The basic act of listening will also go a long way in demonstrating respect. Incorporating feedback is a specific area of listening that is particularly crucial to the millennial generation. As individuals who love affirmation, these young employees must also be able to receive criticism well. All feedback—both positive and negative—needs to be converted into an improved product or behavior in the workplace.

A millennial’s communication manner is critical to the question attitude and whether it expresses respect to the older generation. Learning to listen to and incorporate feedback, as well as asking questions that allow a manager to share their experience are key skills.

Whether asking or listening, communication manner is a critical aspect of one’s attitude. It is important for millennials to remember that how you say something can often be more important than what you say. This is especially true of communication with authorities. Most millennials have grown up in an environment where they are “friends” with their bosses and parents on Facebook, interactions with superiors is considered normal, and in general they prefer a more flat/horizontal authority structure. By contrast, those of the older generation worked within much more vertical hierarchies for much of their careers, and so they have different notions about communicating respect and deference for authority. As Colleen Dilenschneider explains in her article Five Things I Have Learned as a Millennial Working with Baby Boomers this acknowledgment of authority in your communication manner can be huge in both showing and gaining respect in the workplace. She says:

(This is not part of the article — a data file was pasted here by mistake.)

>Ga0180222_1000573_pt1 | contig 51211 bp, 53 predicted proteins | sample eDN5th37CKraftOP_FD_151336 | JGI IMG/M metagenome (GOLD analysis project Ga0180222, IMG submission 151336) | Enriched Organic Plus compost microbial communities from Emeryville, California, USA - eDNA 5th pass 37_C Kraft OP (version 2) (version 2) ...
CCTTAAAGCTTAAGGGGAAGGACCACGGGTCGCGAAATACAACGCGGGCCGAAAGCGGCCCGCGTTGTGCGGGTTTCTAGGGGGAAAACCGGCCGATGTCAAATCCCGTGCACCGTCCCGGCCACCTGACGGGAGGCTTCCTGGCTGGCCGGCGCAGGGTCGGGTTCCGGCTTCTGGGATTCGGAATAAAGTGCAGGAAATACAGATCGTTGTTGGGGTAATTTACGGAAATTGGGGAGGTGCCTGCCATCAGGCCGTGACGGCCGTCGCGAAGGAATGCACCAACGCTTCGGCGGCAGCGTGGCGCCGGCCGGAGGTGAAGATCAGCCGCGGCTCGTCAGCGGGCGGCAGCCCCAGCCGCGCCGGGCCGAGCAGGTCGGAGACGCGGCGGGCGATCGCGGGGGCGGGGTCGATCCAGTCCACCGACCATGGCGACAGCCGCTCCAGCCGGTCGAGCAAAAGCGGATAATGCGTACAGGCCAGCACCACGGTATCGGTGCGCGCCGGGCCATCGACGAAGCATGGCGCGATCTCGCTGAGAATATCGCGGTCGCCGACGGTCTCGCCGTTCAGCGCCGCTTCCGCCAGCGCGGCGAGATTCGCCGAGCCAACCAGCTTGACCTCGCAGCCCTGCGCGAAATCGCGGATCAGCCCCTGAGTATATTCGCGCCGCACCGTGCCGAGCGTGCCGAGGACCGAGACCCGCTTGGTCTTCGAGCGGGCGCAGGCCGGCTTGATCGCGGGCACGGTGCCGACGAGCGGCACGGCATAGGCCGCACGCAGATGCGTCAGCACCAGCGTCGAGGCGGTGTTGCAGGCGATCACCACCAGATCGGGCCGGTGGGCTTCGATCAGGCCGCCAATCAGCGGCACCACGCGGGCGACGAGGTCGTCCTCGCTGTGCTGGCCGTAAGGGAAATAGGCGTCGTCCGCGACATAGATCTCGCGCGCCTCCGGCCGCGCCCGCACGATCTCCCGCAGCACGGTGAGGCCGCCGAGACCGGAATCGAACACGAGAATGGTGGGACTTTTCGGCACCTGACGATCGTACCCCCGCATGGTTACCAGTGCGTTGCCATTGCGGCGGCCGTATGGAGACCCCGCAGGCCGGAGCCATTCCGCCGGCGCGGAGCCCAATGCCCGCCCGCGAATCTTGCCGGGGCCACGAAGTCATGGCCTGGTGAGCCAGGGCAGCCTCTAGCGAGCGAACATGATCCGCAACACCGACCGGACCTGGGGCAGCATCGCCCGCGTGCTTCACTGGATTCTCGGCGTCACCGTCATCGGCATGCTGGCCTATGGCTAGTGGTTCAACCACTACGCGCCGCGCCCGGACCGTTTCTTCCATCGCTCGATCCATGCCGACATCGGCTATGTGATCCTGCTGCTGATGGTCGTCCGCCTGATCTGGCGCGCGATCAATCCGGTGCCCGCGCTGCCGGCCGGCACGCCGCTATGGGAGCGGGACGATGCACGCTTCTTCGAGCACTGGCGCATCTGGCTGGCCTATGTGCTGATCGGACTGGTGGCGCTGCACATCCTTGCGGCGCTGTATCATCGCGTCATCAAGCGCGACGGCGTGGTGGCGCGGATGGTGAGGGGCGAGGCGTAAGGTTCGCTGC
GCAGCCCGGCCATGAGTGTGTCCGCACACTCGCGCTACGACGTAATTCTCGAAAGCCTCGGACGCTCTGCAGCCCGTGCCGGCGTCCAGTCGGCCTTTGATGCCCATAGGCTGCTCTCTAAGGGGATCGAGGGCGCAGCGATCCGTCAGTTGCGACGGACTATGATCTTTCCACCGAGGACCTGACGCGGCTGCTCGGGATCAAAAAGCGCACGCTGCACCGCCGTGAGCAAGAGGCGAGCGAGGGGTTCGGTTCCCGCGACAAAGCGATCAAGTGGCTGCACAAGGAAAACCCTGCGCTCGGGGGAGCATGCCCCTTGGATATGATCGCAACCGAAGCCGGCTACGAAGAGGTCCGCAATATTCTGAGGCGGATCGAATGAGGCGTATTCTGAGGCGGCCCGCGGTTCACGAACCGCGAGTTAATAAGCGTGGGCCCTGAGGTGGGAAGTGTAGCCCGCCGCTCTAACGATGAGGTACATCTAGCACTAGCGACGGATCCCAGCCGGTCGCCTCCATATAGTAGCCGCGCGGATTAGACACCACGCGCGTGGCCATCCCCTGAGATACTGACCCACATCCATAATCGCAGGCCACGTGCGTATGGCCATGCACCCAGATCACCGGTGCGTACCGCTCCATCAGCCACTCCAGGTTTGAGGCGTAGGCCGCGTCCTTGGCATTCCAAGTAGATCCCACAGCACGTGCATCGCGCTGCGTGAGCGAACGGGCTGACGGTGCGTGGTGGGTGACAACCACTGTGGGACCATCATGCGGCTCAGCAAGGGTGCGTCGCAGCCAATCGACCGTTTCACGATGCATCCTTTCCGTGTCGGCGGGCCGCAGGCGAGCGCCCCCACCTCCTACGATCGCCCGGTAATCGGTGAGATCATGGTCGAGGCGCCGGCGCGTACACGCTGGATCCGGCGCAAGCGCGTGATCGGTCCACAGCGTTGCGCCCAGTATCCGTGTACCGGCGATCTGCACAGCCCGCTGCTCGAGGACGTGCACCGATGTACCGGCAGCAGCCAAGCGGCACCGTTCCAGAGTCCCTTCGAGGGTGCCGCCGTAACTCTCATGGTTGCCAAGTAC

Bursting into the CEO’s office and word-vomiting generally doesn’t do justice to the passions of our thoughts. As a millennial, it is to my net benefit to respect the way that baby boomers function. Abiding by a protocol is not compromising the integrity of our ideas—it is a smart tactic to ensure that our ideas gain the maximum traction in the eyes of leadership. When it comes to the respect that millennials crave, well, you get what you give.

There are definite things a millennial can do in order to better fit in and adapt to today’s older generation-managed workplace. Millennials must own some of the responsibility for adjusting behaviors and attitudes to better comply and serve in these office settings. Adapting specifically to the concepts of respect that matter to one’s older managers is key to building this bridge between the generations. Millennials have a choice and they too can play a role in bridging the gap.

Sarah Albro and Anne Collier, “Millenials Managing Up: How to Work With Your Boomer Boss,” Association CareerHQ, accessed 17-Nov-2017
Colleen Dilenschneider, “Five Things I Have Learned As A Millennial Working With Baby Boomers,” accessed 17-Nov-2017